Corporate America is spending more on buybacks than anything else
Corporate America is hardly known for being an altruistic enterprise. For decades, CEOs have prioritized their bottom line over the wellbeing of their workers. But with the rise of stock buybacks, Corporate America’s decisions are becoming increasingly self-serving. Recent reports show that, rather than investing in workers or infrastructure, Corporate America is overwhelmingly choosing to buy back its own stock – but at what cost? Dive into this article to find out more about stock buybacks and their implications.
1. Corporate America Bets Big on Buybacks
Despite its detractors, corporate America bets big on share buybacks as a way to boost profits. Buybacks rose to record levels in 2018, with some $1.1 trillion spent on stock repurchases that year. This figure is predicted to further grow in 2019. What exactly are these share buybacks, and why are corporations so keen to undertake them?
Share buybacks are when companies purchase their own shares and thus reducing the number of publicly traded stock. When demand increases in these companies, the remaining shares will go up in value, thus increasing the value of the market capitalization of the company, as well as drawing investor attention. In turn, this can boost profits for shareholders through increased dividends, or for executives with stock-option plans.
- Pros: Boosts the value of the company, attracts investors, increases profits for shareholders and executives.
- Cons: Companies might use buybacks to manipulate the performance of stocks.
2. A Closer Look at Corporate Buyback Spending
For many businesses, corporate buyback spending is a key part of their financial arsenal. At its core, corporate buyback spending seeks to increase a company’s stock market value by reducing the number of available shares. As a result, each remaining share ends up being worth more and investors may benefit from increased dividends. But what exactly is corporate buyback spending, and how does it work?
The buyback process begins when a company uses its funds to buy back its own stock, thus reducing the number of available shares. In turn, the proportion of ownership for the remaining shareholders increases and the company’s market value may increase as a result. It’s important to note that, in the U.S., buyback activities are heavily regulated and companies must adhere to a variety of regulations. Here are a few:
- Need a Good Reason – Companies can’t simply buy and sell indiscriminately unless it’s with the intention of increasing market value. Companies have to provide a clear rationale behind their buyback activities.
- Impose Limitations – Companies can’t repurchase more than 25% of their outstanding shares, and all repurchases must stay within specified budget limits.
- Declare in Advance – Companies must inform their stockholders and the public ahead of any buyback activity.
By understanding the various regulations, businesses can make the most of their corporate buyback spending activities to ultimately increase their market value. This eagerness to use corporate buyback spending has become popular in recent years and looks to be a trend that’s here to stay.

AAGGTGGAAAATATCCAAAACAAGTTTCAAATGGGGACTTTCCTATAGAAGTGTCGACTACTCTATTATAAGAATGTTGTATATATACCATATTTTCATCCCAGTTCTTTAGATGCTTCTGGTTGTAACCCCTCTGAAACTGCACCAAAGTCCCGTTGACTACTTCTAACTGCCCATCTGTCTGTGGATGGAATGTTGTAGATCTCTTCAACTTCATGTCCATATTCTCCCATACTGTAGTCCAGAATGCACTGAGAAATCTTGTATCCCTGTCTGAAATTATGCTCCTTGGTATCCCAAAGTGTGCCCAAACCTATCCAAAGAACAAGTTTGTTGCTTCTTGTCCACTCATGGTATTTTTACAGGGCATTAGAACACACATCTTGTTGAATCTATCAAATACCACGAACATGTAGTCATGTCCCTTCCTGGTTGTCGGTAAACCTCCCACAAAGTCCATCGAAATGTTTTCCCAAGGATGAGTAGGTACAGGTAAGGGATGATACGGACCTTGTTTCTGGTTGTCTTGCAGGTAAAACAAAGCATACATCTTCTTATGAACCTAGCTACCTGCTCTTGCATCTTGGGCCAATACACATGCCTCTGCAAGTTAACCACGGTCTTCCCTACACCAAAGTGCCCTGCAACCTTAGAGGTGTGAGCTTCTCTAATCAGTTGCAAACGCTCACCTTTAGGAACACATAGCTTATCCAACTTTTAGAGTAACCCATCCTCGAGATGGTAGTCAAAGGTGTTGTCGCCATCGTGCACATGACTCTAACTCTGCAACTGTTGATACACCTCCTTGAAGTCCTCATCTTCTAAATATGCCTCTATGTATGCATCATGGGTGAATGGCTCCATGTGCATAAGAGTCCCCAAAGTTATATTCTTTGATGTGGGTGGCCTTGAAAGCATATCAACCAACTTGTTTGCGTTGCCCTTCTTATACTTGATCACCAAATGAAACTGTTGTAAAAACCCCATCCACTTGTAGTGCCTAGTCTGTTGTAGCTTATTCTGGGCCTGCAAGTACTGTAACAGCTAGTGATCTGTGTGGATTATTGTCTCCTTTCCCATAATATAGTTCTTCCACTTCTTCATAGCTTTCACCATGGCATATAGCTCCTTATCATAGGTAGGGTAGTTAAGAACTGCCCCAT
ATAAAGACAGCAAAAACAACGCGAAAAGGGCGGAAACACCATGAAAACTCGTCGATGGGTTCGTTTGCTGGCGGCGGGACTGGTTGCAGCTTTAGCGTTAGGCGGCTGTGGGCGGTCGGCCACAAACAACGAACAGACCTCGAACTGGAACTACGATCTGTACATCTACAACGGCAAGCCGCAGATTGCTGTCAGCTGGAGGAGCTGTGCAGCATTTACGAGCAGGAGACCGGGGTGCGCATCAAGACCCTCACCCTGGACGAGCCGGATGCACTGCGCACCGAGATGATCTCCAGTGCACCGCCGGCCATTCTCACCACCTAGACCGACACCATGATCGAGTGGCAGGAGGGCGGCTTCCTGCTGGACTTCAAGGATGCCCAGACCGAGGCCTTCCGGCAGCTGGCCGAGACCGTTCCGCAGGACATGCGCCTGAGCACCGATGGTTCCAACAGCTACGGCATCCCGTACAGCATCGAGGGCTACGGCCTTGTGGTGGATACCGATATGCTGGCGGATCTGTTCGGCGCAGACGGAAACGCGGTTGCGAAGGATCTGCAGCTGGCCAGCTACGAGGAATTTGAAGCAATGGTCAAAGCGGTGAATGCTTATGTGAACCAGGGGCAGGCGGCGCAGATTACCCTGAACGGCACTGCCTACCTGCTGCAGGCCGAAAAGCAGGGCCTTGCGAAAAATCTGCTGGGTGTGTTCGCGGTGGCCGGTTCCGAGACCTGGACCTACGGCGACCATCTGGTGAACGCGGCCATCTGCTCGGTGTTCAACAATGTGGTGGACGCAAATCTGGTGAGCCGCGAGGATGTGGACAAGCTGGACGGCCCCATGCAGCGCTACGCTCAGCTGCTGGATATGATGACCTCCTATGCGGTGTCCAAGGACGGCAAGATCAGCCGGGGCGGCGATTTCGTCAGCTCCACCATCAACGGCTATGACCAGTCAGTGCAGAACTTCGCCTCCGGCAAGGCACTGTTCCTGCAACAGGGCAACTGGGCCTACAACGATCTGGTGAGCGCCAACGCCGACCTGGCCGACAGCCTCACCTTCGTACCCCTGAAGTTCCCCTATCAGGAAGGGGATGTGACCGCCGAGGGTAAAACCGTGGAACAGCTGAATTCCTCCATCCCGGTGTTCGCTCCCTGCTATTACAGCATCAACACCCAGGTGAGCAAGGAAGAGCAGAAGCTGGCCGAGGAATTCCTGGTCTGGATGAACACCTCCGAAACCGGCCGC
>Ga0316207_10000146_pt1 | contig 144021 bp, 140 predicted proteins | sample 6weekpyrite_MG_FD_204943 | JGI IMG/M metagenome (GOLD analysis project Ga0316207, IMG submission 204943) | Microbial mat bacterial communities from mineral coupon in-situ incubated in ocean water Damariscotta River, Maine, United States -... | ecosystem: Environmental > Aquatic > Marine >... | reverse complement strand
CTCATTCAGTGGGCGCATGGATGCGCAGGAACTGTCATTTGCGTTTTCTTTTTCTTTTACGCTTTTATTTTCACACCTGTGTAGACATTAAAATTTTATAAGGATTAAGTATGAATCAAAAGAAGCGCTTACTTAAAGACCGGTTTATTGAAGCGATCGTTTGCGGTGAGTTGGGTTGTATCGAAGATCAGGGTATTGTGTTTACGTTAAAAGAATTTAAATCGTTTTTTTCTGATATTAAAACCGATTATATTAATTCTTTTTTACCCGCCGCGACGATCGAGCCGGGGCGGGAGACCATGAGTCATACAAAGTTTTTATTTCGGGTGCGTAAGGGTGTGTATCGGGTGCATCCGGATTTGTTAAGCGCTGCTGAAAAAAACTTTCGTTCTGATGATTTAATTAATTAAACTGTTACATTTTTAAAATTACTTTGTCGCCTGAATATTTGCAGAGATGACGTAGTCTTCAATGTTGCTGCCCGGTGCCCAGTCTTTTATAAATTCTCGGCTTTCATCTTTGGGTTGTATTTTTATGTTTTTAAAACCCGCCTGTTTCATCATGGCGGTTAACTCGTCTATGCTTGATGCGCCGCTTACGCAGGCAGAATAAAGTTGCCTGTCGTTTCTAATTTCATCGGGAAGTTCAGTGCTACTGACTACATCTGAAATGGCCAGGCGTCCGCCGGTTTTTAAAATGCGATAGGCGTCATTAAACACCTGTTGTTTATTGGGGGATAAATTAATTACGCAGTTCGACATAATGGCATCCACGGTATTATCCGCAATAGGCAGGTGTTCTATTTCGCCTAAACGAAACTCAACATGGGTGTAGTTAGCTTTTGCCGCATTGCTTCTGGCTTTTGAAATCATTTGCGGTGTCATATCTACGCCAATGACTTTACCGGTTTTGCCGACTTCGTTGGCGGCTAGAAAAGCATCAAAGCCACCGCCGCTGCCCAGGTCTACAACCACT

3. The Pros & Cons of Investing in Buybacks
- Buybacks can be an attractive, low-risk investment opportunity – especially for short-term investors.
- The stock that is being bought back often stays at a higher market value, allowing investors to generate significant returns.
- The process also can provide a boost to a company’s stock price as the number of shares on the market decreases.
- A company could be limiting its potential for long-term success by investing in buybacks.
- Due to the large sums of money needed to repurchase the stock, the company could be losing out on opportunities for new product or services development.
- With fewer shares in the market, the liquidity of the organization’s securities may be reduced, making it more difficult for investors to find buyers or sellers.
4. What Changes Should be Made?
Going green is an important part of making sure our environment is healthy and safe. While some steps have been taken to reduce our carbon footprints, much more work needs to be done. Here are 4 important changes that should be made:
- Reduce greenhouse gas emissions – Emissions from vehicles and other sources of pollution contribute to climate change. We should reduce these emissions by transitioning to greener alternatives in transportation, such as electric cars and public transit.
- Support renewable energy – Renewable energy sources such as solar, wind and hydropower should be encouraged and used more frequently to reduce our reliance on fossil fuels.
- Reduce waste – We should do our best to reduce our waste by recycling, composting, and minimizing the use of disposable items.
- Protect natural resources – Our planet’s natural resources, such as freshwater, forests, and wildlife, should be protected from overuse and exploitation.
Making these changes would be great steps towards a more sustainable future and would help ensure our environment remains healthy and safe for generations to come.
Corporate America is spending more on buybacks than on anything else – and the implications are far-reaching. It shifts the focus of money away from research, education and other long-term investments that drive innovation, while also increasing inequality and hampering real economic growth. So while shareholders may be reaping the rewards in the short-term, the long-term consequences of this buyback trend remain to be seen.